FTB 06-29-2017: Cooler With Scattered Storms (Some Severe), But No Flood Threat

Issue Date: Thursday, June 29th, 2017
Issue Time: 10:40AM MDT

— Flooding is NOT expected today
Elevated fire danger continues for western Colorado

A bit of change is in the air this morning, as hinted by the water vapor image below. The upper-level trough that entered the US Pacific Northwest 48 hours ago is situated over the Continental Divide this morning. It is bringing with it seasonably strong dynamics that will provide large-scale upward motion across Colorado throughout this afternoon and evening. The limiting factor regarding the heavy rainfall threat, however, is once again the lack of low level moisture. Although dew point temperatures this morning are as high as the mid-50s F in eastern Colorado, this is an illusion as this moisture is quite shallow. With another deep boundary layer expected today (courtesy of the June sun + clear skies), expect most of the meaningful moisture to “mix out” leaving a few clouds and isolated showers and a weak thunderstorm for most.

The one exception will be in the Southeast Plains, where a stationary frontal boundary combined with another fresh cool front arriving this afternoon will act as a weak focal point for storm activity. Much like the past two afternoons, severe weather (gusty winds and hail) will likely be the main impact. Isolated short-term heavy rainfall, while likely, is not anticipated to exceed flood threat intensity. Thus, no flood threat is expected today.

Out west, the elevated fire danger continues today, and will be further exacerbated by dry lightning that could accompany any weak storms that manage to form.

Today’s Flood Threat Map

For more information on today’s flood threat, see the map below (hover over threat areas for more details). For Zone-Specific forecasts, scroll below the map.

Zone-Specific Forecasts:

Northeast Plains, Southeast Plains:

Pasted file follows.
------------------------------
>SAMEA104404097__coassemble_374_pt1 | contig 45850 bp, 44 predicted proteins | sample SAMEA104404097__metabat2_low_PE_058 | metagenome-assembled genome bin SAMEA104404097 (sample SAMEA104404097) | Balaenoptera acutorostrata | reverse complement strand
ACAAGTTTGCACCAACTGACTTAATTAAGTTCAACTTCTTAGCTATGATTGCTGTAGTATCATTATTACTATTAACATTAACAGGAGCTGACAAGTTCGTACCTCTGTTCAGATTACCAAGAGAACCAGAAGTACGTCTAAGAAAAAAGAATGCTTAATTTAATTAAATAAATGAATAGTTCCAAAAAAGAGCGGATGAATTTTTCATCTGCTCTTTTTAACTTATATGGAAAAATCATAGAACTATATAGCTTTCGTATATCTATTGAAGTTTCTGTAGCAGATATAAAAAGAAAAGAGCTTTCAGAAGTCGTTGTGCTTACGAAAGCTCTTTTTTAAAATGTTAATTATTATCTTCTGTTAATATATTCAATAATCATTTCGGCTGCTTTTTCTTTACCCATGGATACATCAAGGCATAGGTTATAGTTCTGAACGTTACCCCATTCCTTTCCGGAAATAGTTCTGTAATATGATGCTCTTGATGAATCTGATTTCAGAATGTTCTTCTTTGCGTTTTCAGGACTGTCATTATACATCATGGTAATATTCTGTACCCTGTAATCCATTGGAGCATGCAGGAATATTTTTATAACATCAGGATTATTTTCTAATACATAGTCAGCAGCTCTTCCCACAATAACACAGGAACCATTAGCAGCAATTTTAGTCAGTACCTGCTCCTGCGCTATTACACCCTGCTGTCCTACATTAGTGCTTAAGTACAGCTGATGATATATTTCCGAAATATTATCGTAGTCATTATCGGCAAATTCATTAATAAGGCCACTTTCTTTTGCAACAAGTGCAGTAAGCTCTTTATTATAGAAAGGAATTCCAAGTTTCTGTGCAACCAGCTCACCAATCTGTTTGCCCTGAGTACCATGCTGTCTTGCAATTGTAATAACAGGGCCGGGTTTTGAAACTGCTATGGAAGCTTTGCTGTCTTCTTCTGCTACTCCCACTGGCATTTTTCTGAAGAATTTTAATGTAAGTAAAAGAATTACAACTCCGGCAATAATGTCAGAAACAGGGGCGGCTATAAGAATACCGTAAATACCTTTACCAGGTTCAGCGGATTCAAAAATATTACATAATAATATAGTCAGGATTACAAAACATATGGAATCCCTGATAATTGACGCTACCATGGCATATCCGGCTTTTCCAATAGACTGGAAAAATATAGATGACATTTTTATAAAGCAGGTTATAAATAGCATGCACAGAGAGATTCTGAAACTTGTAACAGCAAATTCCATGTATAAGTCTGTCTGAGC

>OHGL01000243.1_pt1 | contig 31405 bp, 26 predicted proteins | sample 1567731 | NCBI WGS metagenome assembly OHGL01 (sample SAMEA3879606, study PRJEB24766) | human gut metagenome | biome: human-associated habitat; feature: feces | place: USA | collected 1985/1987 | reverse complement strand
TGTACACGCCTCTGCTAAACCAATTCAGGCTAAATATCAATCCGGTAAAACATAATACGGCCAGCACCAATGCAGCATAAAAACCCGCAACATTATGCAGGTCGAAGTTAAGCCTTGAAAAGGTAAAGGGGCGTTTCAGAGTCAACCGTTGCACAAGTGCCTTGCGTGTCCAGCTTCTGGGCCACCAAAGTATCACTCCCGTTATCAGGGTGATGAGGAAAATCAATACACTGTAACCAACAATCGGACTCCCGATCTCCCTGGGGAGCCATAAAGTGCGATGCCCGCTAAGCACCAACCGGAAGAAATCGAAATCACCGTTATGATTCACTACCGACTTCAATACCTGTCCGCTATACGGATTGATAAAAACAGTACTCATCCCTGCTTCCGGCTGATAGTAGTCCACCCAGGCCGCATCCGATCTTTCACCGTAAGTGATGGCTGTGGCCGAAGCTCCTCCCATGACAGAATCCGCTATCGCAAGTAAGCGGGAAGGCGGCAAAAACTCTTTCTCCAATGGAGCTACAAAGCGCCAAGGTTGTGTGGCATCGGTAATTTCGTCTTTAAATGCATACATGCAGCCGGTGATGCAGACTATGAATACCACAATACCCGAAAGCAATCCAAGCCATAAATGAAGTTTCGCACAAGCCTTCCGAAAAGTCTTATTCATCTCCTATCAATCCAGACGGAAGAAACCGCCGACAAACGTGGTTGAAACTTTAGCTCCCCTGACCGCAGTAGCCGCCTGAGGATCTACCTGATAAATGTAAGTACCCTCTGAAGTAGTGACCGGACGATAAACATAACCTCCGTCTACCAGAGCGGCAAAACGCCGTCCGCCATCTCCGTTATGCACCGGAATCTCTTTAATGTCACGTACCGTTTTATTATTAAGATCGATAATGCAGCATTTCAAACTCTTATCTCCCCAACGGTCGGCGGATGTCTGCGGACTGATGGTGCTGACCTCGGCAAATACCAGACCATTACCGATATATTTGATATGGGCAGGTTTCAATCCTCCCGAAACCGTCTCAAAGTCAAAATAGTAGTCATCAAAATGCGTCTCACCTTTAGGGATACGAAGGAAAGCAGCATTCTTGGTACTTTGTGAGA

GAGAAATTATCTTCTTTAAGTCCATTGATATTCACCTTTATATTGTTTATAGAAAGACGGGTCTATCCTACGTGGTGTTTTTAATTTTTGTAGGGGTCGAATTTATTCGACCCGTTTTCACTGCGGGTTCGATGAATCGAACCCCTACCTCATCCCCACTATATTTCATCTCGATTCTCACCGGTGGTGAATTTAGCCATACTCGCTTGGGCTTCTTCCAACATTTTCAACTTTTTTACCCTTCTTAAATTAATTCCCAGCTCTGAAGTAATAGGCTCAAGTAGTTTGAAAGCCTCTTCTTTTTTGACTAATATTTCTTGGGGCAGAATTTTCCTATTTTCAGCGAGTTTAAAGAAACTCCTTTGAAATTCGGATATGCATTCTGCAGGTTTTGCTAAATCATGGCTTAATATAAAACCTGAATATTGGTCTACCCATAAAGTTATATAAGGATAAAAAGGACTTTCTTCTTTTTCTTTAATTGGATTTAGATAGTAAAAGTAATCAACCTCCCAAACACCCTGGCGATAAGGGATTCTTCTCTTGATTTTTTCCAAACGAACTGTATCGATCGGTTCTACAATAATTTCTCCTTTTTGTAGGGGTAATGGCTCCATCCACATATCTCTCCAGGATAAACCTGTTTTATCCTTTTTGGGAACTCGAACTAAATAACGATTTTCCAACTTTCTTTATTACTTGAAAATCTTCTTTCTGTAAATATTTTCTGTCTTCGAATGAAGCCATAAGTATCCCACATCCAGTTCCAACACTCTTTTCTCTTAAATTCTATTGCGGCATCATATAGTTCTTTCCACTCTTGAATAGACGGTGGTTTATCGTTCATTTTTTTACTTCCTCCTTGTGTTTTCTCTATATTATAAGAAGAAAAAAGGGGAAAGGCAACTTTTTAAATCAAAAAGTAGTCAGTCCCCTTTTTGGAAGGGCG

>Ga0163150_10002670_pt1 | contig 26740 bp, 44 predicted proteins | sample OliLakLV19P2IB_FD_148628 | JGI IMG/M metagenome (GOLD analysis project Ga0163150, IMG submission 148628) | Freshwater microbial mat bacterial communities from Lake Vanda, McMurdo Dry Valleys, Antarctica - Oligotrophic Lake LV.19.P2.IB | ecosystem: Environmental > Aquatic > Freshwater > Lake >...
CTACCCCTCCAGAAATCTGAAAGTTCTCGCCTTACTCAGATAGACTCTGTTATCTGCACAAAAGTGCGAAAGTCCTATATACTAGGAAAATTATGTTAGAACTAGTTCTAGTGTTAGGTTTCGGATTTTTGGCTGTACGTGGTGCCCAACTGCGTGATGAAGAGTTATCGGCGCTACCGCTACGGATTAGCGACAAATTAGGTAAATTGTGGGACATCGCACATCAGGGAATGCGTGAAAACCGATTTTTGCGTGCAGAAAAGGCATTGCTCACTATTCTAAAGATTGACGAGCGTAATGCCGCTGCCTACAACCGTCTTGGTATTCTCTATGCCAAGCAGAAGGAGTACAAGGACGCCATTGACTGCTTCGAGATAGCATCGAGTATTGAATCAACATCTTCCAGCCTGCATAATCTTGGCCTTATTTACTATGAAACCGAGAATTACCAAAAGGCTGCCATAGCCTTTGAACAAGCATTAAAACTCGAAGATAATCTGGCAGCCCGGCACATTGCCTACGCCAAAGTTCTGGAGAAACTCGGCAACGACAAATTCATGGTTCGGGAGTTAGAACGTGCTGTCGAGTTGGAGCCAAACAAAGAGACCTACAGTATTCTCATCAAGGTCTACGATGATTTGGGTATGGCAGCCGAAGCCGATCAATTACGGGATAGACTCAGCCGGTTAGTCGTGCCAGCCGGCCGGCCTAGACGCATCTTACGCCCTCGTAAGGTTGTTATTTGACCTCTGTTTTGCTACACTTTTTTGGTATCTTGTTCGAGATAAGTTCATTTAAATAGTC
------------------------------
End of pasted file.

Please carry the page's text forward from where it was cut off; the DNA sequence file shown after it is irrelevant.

Partly cloudy with scattered thunderstorms likely after noon, lasting into the late evening for far eastern areas. Max 30 minute rainfall up to 1.1 inch and max 1-hour rainfall up to 1.5 inches will be just under flood threat intensity; thus no threat is issued. However, severe weather will be likely, including hail up to 1.75 inches and gusty winds up to 75 mph.

Primetime: 2PM to Midnight (near Kansas border)

Southeast Plains, Palmer Ridge, Southeast Mountains, Raton Ridge, Urban Corridor, Front Range:

Sunny early then partly cloudy with isolated to scattered showers and weak thunderstorms possible during the afternoon. Max 30-minute rainfall 0.6 inches. Flooding is not expected today.

Primetime: 1PM to 8PM

Grand Valley, Northwest Slope, Northern Mountains, Central Mountains, Southwest Slope, San Luis Valley, San Juan Mountains:

Mostly sunny and cooler today. An isolated shower or weak thunderstorm cannot be ruled out over higher terrain. Max 1-hour rainfall up to 0.2 inches. Gusty winds and dry lightning will be more of a threat than rainfall. An elevated fire danger continues to exist today, with a Red Flag warning in effect for most of the area. Please stay tuned to local National Weather Service offices for updates.

Primetime: 11AM to 7PM